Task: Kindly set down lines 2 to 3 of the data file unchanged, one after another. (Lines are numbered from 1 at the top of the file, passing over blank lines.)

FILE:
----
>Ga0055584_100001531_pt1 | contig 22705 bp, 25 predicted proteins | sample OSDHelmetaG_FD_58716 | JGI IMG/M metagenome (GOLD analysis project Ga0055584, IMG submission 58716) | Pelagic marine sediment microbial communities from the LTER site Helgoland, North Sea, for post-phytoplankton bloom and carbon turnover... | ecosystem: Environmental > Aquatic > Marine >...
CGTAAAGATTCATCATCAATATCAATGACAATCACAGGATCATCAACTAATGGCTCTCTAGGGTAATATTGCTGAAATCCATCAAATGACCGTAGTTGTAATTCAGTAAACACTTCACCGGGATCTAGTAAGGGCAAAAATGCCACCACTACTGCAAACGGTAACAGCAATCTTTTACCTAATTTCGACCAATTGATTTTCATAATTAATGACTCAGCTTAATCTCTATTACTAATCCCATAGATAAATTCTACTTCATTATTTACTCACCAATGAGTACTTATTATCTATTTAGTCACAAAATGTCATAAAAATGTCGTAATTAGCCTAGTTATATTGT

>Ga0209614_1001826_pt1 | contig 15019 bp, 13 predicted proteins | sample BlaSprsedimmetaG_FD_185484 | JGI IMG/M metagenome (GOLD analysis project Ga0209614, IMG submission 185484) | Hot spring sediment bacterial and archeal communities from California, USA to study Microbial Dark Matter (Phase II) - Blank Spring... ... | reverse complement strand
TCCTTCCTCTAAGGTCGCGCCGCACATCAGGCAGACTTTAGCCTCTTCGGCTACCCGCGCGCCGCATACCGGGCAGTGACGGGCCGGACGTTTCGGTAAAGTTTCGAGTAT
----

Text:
CGTAAAGATTCATCATCAATATCAATGACAATCACAGGATCATCAACTAATGGCTCTCTAGGGTAATATTGCTGAAATCCATCAAATGACCGTAGTTGTAATTCAGTAAACACTTCACCGGGATCTAGTAAGGGCAAAAATGCCACCACTACTGCAAACGGTAACAGCAATCTTTTACCTAATTTCGACCAATTGATTTTCATAATTAATGACTCAGCTTAATCTCTATTACTAATCCCATAGATAAATTCTACTTCATTATTTACTCACCAATGAGTACTTATTATCTATTTAGTCACAAAATGTCATAAAAATGTCGTAATTAGCCTAGTTATATTGT

>Ga0209614_1001826_pt1 | contig 15019 bp, 13 predicted proteins | sample BlaSprsedimmetaG_FD_185484 | JGI IMG/M metagenome (GOLD analysis project Ga0209614, IMG submission 185484) | Hot spring sediment bacterial and archeal communities from California, USA to study Microbial Dark Matter (Phase II) - Blank Spring... ... | reverse complement strand